"Pig" (Denmark; directed by Dorte Høgh) Another of the lonely-geezer-in-hospital films that seems like its own genre on a continent troubled by a graying population, but a pretty solid one until it decays into a lecture on political tolerance. Grumpy, elderly Asbjørn (Henning Moritzen) checks into a sterile hospital room for some unpleasant nether-regions surgery that may indicate a lethal battle with cancer, but finds some comfort in a whimsical painting of a diving pig. So begins this shambling 23-minute comedy, which eventually pits Asbjørn and his hard-boiled attorney daughter against the Muslim neighbors, who object to the porcine portrait on cultural grounds. Too Nordic and offbeat, I'd say.
"New Boy" (Ireland; directed by Steph Green) Based on a Roddy Doyle story, this 11-minute film follows a 9-year-old African immigrant on his troubled first day in an Irish school, while filling us in briefly on why he's there. Agreeable and well-acted, but also slight and more than a little patronizing. Never count a film out that's about schoolchildren and Important Life Lessons, when it comes Oscar time.
"This Way Up" (United Kingdom; directed by Adam Foulkes and Alan Smith) This black-comic, computer-animated short made for the BBC was my favorite film in either category, which means it has absolutely no shot at winning. A pair of top-hatted undertakers must get a coffin and its dearly departed contents into hallowed ground, even if that means combating a lethal Rube Goldberg-style chain reaction and enduring their own voyage to the gates of hell and back again. Like all the animated nominees this year, "This Way Up" has no spoken dialogue. A grandiose, absurd vision that channels Beckett, Laurel & Hardy, Max Fleischer, the "Pink Elephants" number from Disney's "Dumbo" and Hieronymus Bosch, "This Way Up" has more of the wonder and pointlessness of human life in it than most full-length films I've seen.
"Presto" (United States; directed by Doug Sweetland) This latest Disney/Pixar short is nothing but a series of increasingly outrageous running gags involving an old-school magician, his magic hat, and the mischievous bunny he plans to extract therefrom. Animation technique aside, it's pretty much a film ol' Walt himself might have produced in 1937, which is exactly what makes it so charming. We've got accidental electrocution, unintentional public display of boxer shorts, a grand piano falling from a great height, a mousetrap snapped on fingers and various other acts of violence great and small, all played for laughs. "Presto" is hands-down going to be the popular favorite here, and on this weak list could cop the big prize.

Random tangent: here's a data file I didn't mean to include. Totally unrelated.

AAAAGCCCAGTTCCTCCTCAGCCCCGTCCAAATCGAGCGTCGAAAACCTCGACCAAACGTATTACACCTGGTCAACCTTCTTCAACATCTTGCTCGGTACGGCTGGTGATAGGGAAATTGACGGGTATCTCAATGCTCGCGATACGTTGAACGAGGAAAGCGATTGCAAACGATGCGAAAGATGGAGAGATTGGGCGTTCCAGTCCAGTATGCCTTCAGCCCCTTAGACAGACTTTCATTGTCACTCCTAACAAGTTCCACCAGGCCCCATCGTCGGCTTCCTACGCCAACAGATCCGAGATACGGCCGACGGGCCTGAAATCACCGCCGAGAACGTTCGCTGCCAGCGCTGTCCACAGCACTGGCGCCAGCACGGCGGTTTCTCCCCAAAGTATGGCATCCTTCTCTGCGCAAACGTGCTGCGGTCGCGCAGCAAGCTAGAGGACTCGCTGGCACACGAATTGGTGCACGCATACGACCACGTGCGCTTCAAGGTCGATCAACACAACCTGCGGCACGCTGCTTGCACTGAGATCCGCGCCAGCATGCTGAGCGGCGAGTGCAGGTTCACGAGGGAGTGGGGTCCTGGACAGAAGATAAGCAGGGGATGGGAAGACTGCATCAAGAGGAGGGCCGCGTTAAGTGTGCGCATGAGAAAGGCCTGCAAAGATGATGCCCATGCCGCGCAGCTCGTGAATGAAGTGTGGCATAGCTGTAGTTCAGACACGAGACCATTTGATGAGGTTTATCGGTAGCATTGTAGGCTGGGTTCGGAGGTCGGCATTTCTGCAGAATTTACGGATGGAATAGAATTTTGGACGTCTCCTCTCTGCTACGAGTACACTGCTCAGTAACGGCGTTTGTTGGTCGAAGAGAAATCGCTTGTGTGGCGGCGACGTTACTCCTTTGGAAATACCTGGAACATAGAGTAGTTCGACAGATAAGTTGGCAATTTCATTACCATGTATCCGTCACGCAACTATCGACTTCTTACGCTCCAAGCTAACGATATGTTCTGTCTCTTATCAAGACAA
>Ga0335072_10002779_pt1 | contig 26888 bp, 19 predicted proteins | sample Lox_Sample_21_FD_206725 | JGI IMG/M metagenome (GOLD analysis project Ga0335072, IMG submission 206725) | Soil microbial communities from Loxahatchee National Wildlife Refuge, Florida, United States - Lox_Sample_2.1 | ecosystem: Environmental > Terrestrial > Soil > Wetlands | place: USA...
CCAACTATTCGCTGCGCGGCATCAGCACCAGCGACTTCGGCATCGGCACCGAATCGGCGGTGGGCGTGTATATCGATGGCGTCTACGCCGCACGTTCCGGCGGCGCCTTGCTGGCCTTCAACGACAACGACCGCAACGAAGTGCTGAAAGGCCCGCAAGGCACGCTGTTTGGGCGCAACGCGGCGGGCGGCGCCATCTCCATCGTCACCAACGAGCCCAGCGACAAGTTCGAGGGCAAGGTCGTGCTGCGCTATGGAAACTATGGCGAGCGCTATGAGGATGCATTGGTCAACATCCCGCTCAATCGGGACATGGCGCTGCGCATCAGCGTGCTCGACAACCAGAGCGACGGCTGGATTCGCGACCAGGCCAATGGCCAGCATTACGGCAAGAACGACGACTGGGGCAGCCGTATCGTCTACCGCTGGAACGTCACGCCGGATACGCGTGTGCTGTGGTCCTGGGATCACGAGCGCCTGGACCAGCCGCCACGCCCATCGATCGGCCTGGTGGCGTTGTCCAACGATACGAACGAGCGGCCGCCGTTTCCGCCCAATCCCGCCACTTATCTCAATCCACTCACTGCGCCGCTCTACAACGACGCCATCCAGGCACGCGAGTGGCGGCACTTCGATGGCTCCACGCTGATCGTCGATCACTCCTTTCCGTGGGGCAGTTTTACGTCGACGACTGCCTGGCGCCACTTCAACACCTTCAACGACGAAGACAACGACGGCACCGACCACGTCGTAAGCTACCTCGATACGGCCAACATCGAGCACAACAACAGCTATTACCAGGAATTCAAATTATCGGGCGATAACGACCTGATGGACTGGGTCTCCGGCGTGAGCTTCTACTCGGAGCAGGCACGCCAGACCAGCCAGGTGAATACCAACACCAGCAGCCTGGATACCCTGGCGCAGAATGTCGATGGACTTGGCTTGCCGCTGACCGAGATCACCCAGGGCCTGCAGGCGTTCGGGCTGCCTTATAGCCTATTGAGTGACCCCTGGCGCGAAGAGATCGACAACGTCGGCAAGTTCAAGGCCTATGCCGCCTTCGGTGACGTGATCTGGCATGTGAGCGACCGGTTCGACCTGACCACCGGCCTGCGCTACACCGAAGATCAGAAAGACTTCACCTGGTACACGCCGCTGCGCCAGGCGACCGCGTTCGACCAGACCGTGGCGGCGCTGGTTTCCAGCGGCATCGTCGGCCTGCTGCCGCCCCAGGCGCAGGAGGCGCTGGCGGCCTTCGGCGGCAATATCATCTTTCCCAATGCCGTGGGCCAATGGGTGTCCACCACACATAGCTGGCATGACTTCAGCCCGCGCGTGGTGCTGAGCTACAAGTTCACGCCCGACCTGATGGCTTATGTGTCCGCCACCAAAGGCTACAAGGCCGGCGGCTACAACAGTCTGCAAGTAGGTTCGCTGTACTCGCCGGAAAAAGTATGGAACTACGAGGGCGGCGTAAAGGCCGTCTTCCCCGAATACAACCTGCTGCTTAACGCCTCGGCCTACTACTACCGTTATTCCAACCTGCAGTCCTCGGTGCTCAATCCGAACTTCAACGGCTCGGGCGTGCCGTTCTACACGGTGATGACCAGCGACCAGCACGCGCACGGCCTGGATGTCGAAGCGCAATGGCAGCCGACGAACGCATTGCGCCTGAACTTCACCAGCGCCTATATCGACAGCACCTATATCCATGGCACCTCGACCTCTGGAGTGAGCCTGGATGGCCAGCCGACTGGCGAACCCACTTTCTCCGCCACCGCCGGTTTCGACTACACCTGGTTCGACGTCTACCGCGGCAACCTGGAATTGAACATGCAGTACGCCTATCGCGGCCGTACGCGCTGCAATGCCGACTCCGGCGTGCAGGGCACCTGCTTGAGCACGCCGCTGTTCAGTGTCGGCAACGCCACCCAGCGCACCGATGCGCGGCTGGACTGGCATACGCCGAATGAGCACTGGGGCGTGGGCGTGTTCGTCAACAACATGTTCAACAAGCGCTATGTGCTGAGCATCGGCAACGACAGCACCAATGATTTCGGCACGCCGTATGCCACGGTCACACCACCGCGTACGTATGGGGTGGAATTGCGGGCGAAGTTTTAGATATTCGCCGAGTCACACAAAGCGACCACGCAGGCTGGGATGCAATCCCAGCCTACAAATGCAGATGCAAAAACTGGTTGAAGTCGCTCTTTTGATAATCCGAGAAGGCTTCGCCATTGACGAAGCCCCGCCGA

"Oktapodi" (France; directed by Julien Bocabeille, Francois-Xavier Chanioux, Olivier Delabarre, Thierry Marchand, Quentin Marmier and Emud Mokhberi) It takes longer to type the names of the six co-directors than it does to watch this enjoyable little computer-animated action sniglet, in which a pair of octopuses struggle to escape from a restaurant delivery truck as it careens down the narrow streets of a Greek seafront town. Lots of fun, but too short, too funny and too devoid of message to win anything.
"House of Small Cubes" (Japan; directed by Kunio Kato) Lovely animation in a hand-painted style -- although I believe it's actually digital -- and a muted color palette distinguish this entry, along with an apparent but unspecific sci-fi premise and attendant eco-message. An elderly man lives alone atop a huge tower, which he's had to build ever higher to escape rising flood waters. You know, the glaciers, etc. In search of a lost pipe, he scuba-dives down through each of his former houses, with each one traveling further back into nostalgic contemplation of a life when he wasn't alone (and the world wasn't drowned). It's the mournful, arty, animated remake of "Waterworld"! Impressive, but simply too damn depressing.
"Lavatory Lovestory" (Russia; directed by Konstantin Bronzit) A lonely female attendant in the men's room dreams of romance -- and then someone starts bringing her flowers, the only colors seen in this black-and-white, line-drawn animation. The old-fashioned technique is charming and the wordless story is simple, sweet and whimsical. Many viewers will find that more than enough, but this could have been told more effectively in half its 10-minute running time.
The 2009 Oscar Shorts program opens Feb. 6 in many major cities, with wider national release to follow. Beginning Feb. 17, it will also be available from the iTunes Store (U.S., Canada and U.K. only).